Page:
August 17, 2019
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Portland mayor won’t veto budget but calls for city charter review

Jake Bleiberg | BDN
Jake Bleiberg | BDN
Portland Mayor Ethan Strimling says Monday that he will not veto the city's $240 million municipal budget over the city council's decision to eliminate the job of his aide.

PORTLAND, Maine — Mayor Ethan Strimling said Monday that he will not veto the $240 million municipal budget in response to the city council eliminating the job of his assistant and called for a public review of the city charter.

In a press conference on the steps of city hall Strimling repeated his criticism of the council’s vote last week, saying that eliminating the year-old position of his assistant “undermines the ability of the independent office of the mayor to do the work the voters expect it to do.”

But he said that issuing a veto would only draw out “maneuvering, grandstanding and infighting” on the council, which voted 8-1 to approve the budget last week.

Strimling backed off the suggested veto in the face of a council that appeared prepared to override him, but is now seeking to create a citizen task force to resolve city hall tensions that he blames on differing interpretations of the legal document that defines the powers of his office.

“If we follow the true intent and letter of [the charter], we will be able to divert our current unsustainable course and move towards a more functional government,” said Strimling.

Several city councilors, however, expressed deep skepticism at the mayor’s proposal, saying the charter is clear.

“The only person who doesn’t understand the role of the mayor is the mayor,” said Councilor David Brenerman. “I don’t know how many legal opinions he needs.”

The city charter was revised in 2010 to create a popularly elected, full time mayor, of which Strimling is the second to hold the office. On Monday he said that he will seek to create a task force to develop an “official interpretation” of the charter and offer recommendations on how to “operationalize that meaning.”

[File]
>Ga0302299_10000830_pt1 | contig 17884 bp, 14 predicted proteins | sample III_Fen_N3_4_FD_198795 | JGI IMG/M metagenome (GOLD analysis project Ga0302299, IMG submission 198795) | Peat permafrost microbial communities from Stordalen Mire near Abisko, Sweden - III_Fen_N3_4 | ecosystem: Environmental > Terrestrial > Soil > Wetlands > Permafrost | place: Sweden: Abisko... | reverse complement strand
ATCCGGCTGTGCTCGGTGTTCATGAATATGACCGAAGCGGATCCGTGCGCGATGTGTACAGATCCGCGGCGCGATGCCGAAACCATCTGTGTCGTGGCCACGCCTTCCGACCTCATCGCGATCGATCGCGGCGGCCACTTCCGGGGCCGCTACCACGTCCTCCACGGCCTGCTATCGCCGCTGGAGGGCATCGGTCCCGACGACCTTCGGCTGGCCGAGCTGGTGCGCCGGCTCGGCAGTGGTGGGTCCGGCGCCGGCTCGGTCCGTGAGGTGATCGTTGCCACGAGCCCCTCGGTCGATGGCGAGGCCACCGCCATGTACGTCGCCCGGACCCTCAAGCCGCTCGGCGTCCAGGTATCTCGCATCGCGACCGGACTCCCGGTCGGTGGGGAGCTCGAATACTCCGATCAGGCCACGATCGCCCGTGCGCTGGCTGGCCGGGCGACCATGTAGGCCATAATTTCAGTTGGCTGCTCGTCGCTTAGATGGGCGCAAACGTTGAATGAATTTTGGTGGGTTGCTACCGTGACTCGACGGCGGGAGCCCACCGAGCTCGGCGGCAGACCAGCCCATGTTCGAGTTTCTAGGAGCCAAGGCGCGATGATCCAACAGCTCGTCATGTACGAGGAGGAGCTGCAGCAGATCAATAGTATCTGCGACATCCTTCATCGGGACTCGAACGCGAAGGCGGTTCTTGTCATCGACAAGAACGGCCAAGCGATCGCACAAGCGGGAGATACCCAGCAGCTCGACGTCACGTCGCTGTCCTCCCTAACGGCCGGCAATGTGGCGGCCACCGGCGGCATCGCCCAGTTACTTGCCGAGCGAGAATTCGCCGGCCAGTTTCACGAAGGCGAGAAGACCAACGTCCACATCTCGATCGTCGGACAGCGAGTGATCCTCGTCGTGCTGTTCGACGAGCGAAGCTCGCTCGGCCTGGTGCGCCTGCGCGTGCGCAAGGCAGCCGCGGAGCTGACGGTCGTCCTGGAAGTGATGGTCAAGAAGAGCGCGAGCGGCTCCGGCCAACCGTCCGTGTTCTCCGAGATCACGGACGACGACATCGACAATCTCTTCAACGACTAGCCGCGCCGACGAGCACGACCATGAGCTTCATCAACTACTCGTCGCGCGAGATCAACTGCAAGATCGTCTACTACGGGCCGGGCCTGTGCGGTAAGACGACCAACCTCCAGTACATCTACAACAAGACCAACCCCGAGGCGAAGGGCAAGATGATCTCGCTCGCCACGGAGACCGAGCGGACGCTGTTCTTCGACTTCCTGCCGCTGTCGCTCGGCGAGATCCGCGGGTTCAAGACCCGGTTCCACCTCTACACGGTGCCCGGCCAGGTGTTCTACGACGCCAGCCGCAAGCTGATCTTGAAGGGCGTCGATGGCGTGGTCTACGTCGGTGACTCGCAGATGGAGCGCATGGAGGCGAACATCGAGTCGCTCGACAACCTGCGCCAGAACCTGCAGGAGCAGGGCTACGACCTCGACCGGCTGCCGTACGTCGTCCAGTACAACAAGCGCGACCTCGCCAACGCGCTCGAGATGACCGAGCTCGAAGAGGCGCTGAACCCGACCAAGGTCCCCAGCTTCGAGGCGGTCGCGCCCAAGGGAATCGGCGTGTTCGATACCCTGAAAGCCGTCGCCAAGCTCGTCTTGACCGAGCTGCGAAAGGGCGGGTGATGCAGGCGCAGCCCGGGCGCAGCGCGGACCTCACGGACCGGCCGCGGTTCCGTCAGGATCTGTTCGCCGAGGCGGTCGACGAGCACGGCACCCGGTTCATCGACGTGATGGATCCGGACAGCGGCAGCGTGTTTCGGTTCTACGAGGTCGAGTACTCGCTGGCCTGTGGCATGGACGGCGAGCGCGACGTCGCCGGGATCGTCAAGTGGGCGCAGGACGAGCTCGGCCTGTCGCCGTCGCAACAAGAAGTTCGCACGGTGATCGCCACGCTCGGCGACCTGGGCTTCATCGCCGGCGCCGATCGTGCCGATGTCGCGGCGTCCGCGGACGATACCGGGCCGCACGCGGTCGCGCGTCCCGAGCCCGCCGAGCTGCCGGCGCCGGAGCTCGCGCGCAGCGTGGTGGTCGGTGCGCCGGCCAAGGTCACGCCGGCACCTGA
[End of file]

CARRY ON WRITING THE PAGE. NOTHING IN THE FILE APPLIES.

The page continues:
Last year, after the mayor was dissatisfied with the city attorney’s reading of the charter, the city spent more than $21,000 to have an independent lawyer offer an interpretation of the document and try to arbitrate ongoing tensions between Strimling and City Manager Jon Jennings, who handles day-to-day city operations.

Although Strimling said Monday that he agrees with how the charter was interpreted by late lawyer Peter DeTroy, he remains unhappy that he does not have direct access to the city staff and expressed frustration with the vague language that defines his role.

“What does it mean for the mayor to ‘facilitate the implementation of city goals through the city manager’s office?’” said Strimling, quoting the charter.

Last week, before voting to cut the job of his assistant, city councilors chastised the mayor, saying he’s done too little to work with them and isolated himself from the rest of city government. And on Monday several councilors said that they feel the mayor should instead focus issues beyond his own power.

“This question, in my mind, has been asked and answered,” said Councilor Spencer Thibodeau. “We’ve just gotta move past this.”

But on Monday, the mayor suggested that it was not his approach but the charter structure that is driving tensions with the council, which he noted had also existed under the last mayor, Michael Brennan.

While the mayor would appoint members of the proposed charter review task force, the full council would need to vote to create it and could override his appointments, Strimling said.

The mayor said that he had not reached out to his colleagues on the council before announcing the idea to the media on Monday, but intends to work to build support for the plan. Councilor Nicholas Mavodones suggested that he’s unlikely to find it.

“We’ve had two different analyses from two lawyers,” said Mavodones. “The mayor seems to be the only one that doesn’t agree.”



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